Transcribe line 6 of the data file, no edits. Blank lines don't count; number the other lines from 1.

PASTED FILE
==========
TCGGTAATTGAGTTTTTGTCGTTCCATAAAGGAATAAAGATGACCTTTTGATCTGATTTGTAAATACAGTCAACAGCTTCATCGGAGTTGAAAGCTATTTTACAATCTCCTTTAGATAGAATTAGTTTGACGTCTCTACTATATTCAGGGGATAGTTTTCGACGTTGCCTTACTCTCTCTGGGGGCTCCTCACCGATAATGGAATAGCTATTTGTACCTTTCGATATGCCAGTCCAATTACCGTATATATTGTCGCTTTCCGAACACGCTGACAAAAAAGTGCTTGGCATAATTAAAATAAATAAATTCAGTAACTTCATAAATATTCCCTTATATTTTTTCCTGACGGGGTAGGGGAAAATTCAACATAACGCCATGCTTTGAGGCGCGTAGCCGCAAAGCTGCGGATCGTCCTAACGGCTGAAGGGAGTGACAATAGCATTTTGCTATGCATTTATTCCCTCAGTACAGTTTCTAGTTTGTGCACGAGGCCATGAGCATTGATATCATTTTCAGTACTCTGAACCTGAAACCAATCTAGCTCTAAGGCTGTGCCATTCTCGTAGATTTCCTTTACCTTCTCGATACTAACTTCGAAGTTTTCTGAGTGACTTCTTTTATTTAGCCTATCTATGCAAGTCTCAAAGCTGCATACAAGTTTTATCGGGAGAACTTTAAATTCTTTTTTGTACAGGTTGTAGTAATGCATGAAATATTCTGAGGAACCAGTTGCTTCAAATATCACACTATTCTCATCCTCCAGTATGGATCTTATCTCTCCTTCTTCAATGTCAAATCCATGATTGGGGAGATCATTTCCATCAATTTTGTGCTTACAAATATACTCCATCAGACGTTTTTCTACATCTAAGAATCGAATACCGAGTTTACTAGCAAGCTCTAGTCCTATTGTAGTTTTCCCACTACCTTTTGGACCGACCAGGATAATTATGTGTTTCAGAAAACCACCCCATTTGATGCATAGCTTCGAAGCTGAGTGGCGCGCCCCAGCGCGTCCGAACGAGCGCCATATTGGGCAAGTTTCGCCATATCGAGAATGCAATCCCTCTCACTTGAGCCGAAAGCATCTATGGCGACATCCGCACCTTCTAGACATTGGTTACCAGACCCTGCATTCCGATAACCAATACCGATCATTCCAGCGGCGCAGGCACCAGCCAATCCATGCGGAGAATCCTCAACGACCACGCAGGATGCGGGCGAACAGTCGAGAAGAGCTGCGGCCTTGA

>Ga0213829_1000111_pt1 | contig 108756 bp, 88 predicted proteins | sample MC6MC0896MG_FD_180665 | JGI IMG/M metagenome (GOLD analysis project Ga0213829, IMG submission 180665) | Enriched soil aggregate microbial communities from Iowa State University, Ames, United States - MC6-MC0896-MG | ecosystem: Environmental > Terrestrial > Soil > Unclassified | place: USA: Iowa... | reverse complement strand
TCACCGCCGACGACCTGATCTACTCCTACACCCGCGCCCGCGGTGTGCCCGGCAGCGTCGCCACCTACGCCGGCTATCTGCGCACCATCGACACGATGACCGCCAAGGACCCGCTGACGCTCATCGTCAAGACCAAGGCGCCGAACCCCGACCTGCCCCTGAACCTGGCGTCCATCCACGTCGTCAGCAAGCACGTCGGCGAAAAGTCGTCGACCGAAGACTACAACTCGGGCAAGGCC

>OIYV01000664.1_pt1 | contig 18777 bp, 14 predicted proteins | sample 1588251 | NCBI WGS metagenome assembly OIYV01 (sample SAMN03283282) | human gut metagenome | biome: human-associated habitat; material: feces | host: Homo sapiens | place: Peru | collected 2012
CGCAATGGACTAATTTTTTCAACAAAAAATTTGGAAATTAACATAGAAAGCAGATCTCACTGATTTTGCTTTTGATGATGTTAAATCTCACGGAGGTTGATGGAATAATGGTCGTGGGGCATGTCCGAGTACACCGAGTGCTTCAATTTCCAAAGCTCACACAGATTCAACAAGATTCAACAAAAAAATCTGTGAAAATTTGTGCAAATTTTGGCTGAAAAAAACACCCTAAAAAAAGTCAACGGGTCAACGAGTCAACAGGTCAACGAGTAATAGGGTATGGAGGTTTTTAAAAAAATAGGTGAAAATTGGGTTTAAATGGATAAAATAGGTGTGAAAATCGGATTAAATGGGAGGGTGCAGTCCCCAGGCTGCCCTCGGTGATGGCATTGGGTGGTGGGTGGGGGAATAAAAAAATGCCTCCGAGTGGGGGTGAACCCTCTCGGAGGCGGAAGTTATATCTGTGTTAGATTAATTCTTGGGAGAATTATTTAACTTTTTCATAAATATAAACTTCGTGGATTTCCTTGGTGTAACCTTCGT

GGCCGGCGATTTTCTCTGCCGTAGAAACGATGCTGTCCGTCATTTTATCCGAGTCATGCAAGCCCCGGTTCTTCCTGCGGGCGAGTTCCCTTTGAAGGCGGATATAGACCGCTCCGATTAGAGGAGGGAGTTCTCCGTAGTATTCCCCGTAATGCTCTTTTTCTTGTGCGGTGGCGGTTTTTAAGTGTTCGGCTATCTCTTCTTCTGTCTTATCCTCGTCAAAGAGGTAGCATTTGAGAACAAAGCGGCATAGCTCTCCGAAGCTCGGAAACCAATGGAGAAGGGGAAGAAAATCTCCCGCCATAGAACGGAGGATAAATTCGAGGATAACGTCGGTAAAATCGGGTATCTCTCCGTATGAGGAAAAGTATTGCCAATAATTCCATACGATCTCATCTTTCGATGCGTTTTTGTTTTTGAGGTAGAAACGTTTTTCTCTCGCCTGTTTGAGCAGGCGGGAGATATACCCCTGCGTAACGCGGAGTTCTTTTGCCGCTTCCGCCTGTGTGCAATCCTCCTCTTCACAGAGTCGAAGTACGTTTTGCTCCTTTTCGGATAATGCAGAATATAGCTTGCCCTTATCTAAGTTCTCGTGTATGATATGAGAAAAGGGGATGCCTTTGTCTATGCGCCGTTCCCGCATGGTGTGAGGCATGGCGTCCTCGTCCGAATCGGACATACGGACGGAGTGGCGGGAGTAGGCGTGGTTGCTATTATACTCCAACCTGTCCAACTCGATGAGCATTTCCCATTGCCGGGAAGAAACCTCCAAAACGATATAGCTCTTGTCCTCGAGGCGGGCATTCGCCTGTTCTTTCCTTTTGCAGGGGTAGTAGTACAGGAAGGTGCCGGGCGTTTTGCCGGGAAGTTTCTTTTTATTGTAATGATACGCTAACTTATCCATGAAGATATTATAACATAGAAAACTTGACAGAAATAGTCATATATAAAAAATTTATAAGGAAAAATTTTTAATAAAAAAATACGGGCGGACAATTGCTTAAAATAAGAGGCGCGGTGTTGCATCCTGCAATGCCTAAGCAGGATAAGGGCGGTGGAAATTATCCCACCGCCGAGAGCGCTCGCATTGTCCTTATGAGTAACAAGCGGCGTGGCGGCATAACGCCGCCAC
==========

GGCCGGCGATTTTCTCTGCCGTAGAAACGATGCTGTCCGTCATTTTATCCGAGTCATGCAAGCCCCGGTTCTTCCTGCGGGCGAGTTCCCTTTGAAGGCGGATATAGACCGCTCCGATTAGAGGAGGGAGTTCTCCGTAGTATTCCCCGTAATGCTCTTTTTCTTGTGCGGTGGCGGTTTTTAAGTGTTCGGCTATCTCTTCTTCTGTCTTATCCTCGTCAAAGAGGTAGCATTTGAGAACAAAGCGGCATAGCTCTCCGAAGCTCGGAAACCAATGGAGAAGGGGAAGAAAATCTCCCGCCATAGAACGGAGGATAAATTCGAGGATAACGTCGGTAAAATCGGGTATCTCTCCGTATGAGGAAAAGTATTGCCAATAATTCCATACGATCTCATCTTTCGATGCGTTTTTGTTTTTGAGGTAGAAACGTTTTTCTCTCGCCTGTTTGAGCAGGCGGGAGATATACCCCTGCGTAACGCGGAGTTCTTTTGCCGCTTCCGCCTGTGTGCAATCCTCCTCTTCACAGAGTCGAAGTACGTTTTGCTCCTTTTCGGATAATGCAGAATATAGCTTGCCCTTATCTAAGTTCTCGTGTATGATATGAGAAAAGGGGATGCCTTTGTCTATGCGCCGTTCCCGCATGGTGTGAGGCATGGCGTCCTCGTCCGAATCGGACATACGGACGGAGTGGCGGGAGTAGGCGTGGTTGCTATTATACTCCAACCTGTCCAACTCGATGAGCATTTCCCATTGCCGGGAAGAAACCTCCAAAACGATATAGCTCTTGTCCTCGAGGCGGGCATTCGCCTGTTCTTTCCTTTTGCAGGGGTAGTAGTACAGGAAGGTGCCGGGCGTTTTGCCGGGAAGTTTCTTTTTATTGTAATGATACGCTAACTTATCCATGAAGATATTATAACATAGAAAACTTGACAGAAATAGTCATATATAAAAAATTTATAAGGAAAAATTTTTAATAAAAAAATACGGGCGGACAATTGCTTAAAATAAGAGGCGCGGTGTTGCATCCTGCAATGCCTAAGCAGGATAAGGGCGGTGGAAATTATCCCACCGCCGAGAGCGCTCGCATTGTCCTTATGAGTAACAAGCGGCGTGGCGGCATAACGCCGCCAC